Thanks for your response, I think I encountered one of the "slow" machines
today while I was running some tests. I guess there are just some slow
ones in every group.
I met with some network analysts from my university today and they
explained how since the network is operating on a mixed CGMP/IGMPv2
environment multicasts are sometimes flaky. So, now that I may have found
a source of the problem my question is if any has any experience using
udpcast in a mixed environment, and if so what steps they took to make
udpcast more reliable. And also if there is a version of udpcast that uses
IGMPv2 rather than IGMPv3.
I recently started using udpcast and so far am very impressed. I am
however having a problem. When I try to udpcast to 5 clients, 1-3
typically give an error similar to the following:
Timeout notAnswered=[2,3,4] notReady=[2,3,4] nrAns=2 nrRead=2 nrPart=5
I've tried adjusting the transmission speed, multicast addresses, starting
the clients before the server or vise-versa. So far it appears to be
random which clients decide to "answer" and be "ready". Sometimes they all
work, sometimes 4 work, sometimes only 1 works, etc.
the lab I am working in is connected though a cisco 4006. From what I have
read cisco uses a proprietary IGMP implementation (called CGMP), could
this be a cause of some of the problems I am having?
If anyone has any insight into this problem please reply.
I was studying the UDPCast source code for some experimental purposes. I have the following question.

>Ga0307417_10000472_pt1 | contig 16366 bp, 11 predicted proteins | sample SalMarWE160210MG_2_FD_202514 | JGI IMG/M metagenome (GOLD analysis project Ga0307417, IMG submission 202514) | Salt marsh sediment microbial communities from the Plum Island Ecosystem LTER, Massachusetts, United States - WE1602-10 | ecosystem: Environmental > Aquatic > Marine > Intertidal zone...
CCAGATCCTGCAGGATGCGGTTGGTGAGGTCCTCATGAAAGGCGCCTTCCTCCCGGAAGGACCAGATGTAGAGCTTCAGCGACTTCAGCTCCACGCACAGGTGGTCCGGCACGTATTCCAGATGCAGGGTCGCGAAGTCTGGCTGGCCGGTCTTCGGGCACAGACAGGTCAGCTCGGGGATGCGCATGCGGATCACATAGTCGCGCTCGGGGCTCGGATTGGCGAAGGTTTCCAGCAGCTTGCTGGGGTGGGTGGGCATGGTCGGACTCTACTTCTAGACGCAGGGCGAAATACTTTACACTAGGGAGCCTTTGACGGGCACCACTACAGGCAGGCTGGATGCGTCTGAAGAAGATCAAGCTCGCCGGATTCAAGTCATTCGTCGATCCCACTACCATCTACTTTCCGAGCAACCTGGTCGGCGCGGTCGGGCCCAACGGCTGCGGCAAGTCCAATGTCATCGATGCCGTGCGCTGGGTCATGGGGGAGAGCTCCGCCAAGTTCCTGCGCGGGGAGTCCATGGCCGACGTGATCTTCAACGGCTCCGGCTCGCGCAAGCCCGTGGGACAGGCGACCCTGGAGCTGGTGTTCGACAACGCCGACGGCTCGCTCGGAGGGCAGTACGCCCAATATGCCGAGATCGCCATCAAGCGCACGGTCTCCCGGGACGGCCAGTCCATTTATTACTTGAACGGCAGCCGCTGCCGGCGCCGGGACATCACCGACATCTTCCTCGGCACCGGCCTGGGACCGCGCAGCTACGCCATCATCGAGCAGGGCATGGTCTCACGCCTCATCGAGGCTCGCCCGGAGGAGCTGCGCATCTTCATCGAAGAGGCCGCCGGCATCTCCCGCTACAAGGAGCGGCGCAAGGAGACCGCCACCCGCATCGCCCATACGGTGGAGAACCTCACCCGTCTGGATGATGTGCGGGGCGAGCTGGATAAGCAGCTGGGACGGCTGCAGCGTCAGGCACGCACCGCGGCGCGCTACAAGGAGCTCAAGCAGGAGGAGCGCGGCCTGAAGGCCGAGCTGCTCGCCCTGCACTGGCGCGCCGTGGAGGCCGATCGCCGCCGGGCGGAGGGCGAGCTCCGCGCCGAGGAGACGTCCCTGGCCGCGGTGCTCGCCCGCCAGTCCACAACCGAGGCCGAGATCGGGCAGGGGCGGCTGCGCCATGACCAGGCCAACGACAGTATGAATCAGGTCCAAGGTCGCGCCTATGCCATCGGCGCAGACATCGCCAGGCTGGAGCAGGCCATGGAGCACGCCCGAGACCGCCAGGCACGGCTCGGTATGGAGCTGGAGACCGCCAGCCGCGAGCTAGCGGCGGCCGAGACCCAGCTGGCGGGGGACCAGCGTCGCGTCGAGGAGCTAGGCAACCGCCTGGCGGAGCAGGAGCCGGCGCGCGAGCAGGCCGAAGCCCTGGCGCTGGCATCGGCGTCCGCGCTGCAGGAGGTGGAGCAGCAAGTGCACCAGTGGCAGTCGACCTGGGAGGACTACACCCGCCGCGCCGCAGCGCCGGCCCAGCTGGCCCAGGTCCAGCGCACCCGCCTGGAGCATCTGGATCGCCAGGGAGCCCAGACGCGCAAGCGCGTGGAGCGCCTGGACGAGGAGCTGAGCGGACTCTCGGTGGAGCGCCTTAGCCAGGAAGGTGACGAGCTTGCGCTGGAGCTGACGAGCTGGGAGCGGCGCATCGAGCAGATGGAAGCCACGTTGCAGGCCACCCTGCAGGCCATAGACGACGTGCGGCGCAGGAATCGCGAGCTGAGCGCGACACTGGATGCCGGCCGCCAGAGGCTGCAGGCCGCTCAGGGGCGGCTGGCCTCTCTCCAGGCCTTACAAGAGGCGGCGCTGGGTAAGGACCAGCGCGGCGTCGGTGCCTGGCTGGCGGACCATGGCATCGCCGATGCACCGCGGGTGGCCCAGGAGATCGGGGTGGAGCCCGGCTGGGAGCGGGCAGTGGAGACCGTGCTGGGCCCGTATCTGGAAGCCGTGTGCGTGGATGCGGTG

1. The whole data to be transfered into is divided into slices which again contains a series of blocks to transfer. Can we consider the whole data to be transfered as a single slice ( By setting appropriate parameters in code) and what kind of performance issues we can expect if we do a change of this kind at code level.
Thanks in advance,
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The option of ipappend 1 in the default file and retransmission
of HELLOs in udp-sender (--rexmit-hello-interval) has been
valuable to getting udpcast working with the Dell notebooks
we have with Broadcom 5700 series ethernet.
Today, with a slightly newer broadcom chipset appearing in
the most recent shipment, we noticed that udp-receiver was
intermittantly not showing the "hit any button to start transfer"
message. With some trial and error I found that if I
watched the tail of /var/log/message on the receiver (server)
and waited for the messages on TX and RX flow control to
complete before running udp-receiver, it would always initiate
a good connection. If I had started the udp-receiver
prior to the TX/RX flow control appearing in the message log
(in which case there was no "hit any key" message),
I could ^C the receiver, run it again and it would signify
the ready state with 100% success.
In conclusion, we have a workaround of starting udp-receiver
after a few seconds past the client PXE machine booting and
showing the udp-sender status ready (but not yet "hit any key...").
Another solution would be if udp-receiver also supported
--rexmit-hello-interval. It isn't a flaw in the udpcast system
but a kludge for a network device that is proving itself to be
sluggish in initialization in general.
I downloaded your CD image and it worked fine until I used it on a pc with a
USB keyboard. These PCs are in the lab I am trying the program on. Do I need
to compile my own image using my own kernal? I am using debian 3.1 and cannot
find the required files as specified by the -k switch.
Please, let me know what I need to do.